My experimental practice as an artist/researcher aims to complicate the figure of the social robot, refiguring it as a complex entanglement, at once cultural and material (see Barad, Suchman). Rather than mirroring human form or behaviour and desiring a pleasant servant, I'm interested in what a social machine is as it emerges from its intra-actions with other machines, humans and the environment. What material boundaries does it create, shift or destabilise? In my paper, I will explore these questions through the material lens of two of my projects and their specific boundary-making practices: (1) Accomplice, which situates machine creativity in the social context of a gallery, and (2) Machine Movement Lab, which investigates movement as a key to embodied, socially situated machine learning.
Heroes or Cyborgs? - Wearables in Emergency Medical Services
The paper will outline how humans and social relations are manufactured in telemedicine using new audio-visual communication media and wearables such as data goggles and headsets.
This explorative paper draws on ethnographic fieldwork from a multi-disciplinary, collaborative research project that aims to better interlink the different agents within emergency medical services e.g. via data goggles. These devices shall enable emergency doctors to remote-assist paramedics in treating patients. As audio-visual telemedicine is a new example of interaction without bodily presence, the paper will outline the specific social pattern of this form of tele-action (Paul Virillio) or even remote control. This pattern involves new modes of standardization and control, but also diverse ways how users adopt, convert or reject the technology. Our fieldwork shows that incorporation of telemedicine by emergency medical personal varies a lot between organizations and relates to different organizational cultures and codes. Traditional notions of manliness and heroism common among fire services seem to contradict telemedic remote control and lead to its rejection, while other rescue services embrace the new technologies willingly and describe them as empowering rather than restricting. I will contrast these varying forms of user's adoption with the construction of "humans" in the telemedical design.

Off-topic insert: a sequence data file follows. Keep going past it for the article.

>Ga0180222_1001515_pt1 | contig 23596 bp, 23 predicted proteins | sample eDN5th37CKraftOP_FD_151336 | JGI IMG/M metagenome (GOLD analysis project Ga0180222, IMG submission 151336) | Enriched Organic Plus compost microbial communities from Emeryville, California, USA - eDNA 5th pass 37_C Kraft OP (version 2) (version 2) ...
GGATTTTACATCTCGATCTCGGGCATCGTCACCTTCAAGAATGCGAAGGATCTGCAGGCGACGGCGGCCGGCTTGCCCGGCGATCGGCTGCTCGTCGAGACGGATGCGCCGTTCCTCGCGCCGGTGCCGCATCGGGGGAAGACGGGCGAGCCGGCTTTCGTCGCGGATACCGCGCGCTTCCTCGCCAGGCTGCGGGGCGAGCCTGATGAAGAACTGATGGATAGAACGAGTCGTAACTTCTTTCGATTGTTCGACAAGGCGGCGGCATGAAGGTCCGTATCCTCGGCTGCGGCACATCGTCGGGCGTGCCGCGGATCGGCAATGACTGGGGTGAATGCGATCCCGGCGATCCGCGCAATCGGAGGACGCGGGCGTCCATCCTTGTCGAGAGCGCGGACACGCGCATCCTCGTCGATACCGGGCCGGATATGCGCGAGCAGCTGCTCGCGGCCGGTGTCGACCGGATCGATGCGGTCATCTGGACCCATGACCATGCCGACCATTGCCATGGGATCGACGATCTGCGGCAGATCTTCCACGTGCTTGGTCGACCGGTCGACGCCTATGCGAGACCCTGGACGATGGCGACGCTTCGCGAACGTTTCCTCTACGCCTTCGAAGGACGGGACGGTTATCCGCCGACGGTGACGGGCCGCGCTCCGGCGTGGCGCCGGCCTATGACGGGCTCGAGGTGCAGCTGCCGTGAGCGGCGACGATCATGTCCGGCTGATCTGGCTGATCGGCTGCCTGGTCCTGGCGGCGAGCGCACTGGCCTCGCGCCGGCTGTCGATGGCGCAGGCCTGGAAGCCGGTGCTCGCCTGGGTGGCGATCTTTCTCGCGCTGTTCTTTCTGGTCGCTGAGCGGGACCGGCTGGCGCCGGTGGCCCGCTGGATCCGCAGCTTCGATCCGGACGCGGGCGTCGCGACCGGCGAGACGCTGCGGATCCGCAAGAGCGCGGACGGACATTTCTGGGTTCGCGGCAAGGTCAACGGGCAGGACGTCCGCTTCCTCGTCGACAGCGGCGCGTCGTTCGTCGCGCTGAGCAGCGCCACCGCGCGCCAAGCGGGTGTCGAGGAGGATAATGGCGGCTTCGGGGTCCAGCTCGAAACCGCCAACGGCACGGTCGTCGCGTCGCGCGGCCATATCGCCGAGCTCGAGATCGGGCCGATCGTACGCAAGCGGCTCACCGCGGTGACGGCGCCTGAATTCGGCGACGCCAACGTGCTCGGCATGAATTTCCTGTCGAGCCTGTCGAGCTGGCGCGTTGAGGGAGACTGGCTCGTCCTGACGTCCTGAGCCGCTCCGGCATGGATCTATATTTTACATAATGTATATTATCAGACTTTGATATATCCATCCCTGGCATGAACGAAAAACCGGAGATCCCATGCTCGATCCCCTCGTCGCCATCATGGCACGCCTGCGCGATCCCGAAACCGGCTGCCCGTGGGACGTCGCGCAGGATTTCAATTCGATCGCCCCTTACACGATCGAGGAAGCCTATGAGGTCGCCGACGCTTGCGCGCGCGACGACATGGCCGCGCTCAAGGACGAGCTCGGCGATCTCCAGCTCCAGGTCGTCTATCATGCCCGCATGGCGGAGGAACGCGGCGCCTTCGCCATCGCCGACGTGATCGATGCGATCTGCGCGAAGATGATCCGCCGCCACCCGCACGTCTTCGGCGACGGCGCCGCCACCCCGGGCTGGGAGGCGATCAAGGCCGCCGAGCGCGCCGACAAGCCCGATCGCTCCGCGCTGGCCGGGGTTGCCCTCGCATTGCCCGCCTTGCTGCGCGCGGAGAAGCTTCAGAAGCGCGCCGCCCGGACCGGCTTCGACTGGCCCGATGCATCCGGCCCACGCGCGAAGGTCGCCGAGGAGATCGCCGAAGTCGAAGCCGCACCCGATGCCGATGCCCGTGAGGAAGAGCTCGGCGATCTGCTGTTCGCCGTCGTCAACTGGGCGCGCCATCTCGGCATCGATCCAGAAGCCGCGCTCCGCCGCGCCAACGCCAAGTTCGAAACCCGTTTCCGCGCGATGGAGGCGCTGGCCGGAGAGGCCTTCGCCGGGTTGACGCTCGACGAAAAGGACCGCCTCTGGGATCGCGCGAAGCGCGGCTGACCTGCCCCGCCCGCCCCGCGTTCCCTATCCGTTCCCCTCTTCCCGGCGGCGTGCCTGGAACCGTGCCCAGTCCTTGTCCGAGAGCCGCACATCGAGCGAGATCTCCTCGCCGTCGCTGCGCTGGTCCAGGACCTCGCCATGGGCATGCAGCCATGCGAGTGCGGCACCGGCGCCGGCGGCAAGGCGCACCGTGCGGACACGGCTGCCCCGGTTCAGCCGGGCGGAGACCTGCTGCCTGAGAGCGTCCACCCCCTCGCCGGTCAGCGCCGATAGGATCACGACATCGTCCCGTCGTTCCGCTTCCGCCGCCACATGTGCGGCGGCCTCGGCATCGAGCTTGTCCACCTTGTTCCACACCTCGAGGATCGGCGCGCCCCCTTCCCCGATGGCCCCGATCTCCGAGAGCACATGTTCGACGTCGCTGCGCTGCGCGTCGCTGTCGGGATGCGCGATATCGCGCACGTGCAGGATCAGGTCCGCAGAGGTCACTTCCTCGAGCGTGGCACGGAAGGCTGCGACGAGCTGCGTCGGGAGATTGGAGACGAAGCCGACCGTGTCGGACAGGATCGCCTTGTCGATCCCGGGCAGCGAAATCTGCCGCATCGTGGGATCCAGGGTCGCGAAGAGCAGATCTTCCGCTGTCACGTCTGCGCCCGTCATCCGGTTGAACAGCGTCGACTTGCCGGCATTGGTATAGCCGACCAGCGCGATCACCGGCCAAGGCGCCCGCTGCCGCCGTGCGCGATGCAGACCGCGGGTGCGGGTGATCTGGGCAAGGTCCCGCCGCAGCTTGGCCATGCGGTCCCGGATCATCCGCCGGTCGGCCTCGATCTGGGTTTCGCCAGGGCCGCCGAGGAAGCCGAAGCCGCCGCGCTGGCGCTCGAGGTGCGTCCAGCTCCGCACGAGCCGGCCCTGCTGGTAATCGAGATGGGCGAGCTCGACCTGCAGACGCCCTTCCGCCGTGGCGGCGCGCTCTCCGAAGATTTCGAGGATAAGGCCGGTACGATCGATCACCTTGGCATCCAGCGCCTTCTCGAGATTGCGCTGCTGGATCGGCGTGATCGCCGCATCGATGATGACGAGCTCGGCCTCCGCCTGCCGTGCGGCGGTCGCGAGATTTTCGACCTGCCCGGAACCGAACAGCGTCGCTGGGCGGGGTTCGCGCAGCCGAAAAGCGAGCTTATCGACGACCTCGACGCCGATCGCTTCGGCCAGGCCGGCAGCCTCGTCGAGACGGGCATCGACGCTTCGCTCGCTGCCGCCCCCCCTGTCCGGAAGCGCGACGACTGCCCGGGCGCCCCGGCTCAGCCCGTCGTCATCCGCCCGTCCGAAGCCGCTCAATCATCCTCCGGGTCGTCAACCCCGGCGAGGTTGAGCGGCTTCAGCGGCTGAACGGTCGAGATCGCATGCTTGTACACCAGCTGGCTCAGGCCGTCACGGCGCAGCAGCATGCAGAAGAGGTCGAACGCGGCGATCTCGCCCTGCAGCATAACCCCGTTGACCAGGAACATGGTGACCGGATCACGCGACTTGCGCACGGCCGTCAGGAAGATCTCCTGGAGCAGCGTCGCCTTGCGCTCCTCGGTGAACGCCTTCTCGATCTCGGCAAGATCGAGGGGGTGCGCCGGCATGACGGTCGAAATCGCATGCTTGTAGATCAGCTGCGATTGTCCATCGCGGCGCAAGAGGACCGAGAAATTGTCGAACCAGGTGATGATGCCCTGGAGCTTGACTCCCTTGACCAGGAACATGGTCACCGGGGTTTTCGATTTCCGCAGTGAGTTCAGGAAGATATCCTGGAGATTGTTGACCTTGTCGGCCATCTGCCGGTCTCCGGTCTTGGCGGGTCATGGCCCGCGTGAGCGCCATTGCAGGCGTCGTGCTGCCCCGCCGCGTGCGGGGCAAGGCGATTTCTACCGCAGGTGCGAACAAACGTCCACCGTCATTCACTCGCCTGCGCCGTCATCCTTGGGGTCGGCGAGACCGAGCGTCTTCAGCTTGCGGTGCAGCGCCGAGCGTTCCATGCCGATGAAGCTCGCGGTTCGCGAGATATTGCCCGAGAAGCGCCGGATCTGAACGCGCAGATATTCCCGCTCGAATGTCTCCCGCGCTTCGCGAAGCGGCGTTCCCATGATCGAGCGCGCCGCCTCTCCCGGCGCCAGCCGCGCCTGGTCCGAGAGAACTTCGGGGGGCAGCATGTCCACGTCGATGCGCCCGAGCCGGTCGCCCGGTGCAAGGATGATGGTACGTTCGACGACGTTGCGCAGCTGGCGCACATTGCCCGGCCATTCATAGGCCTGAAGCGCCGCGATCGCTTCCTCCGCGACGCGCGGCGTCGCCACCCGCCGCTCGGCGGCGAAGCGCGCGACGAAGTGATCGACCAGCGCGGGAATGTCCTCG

This track is closed to new paper proposals.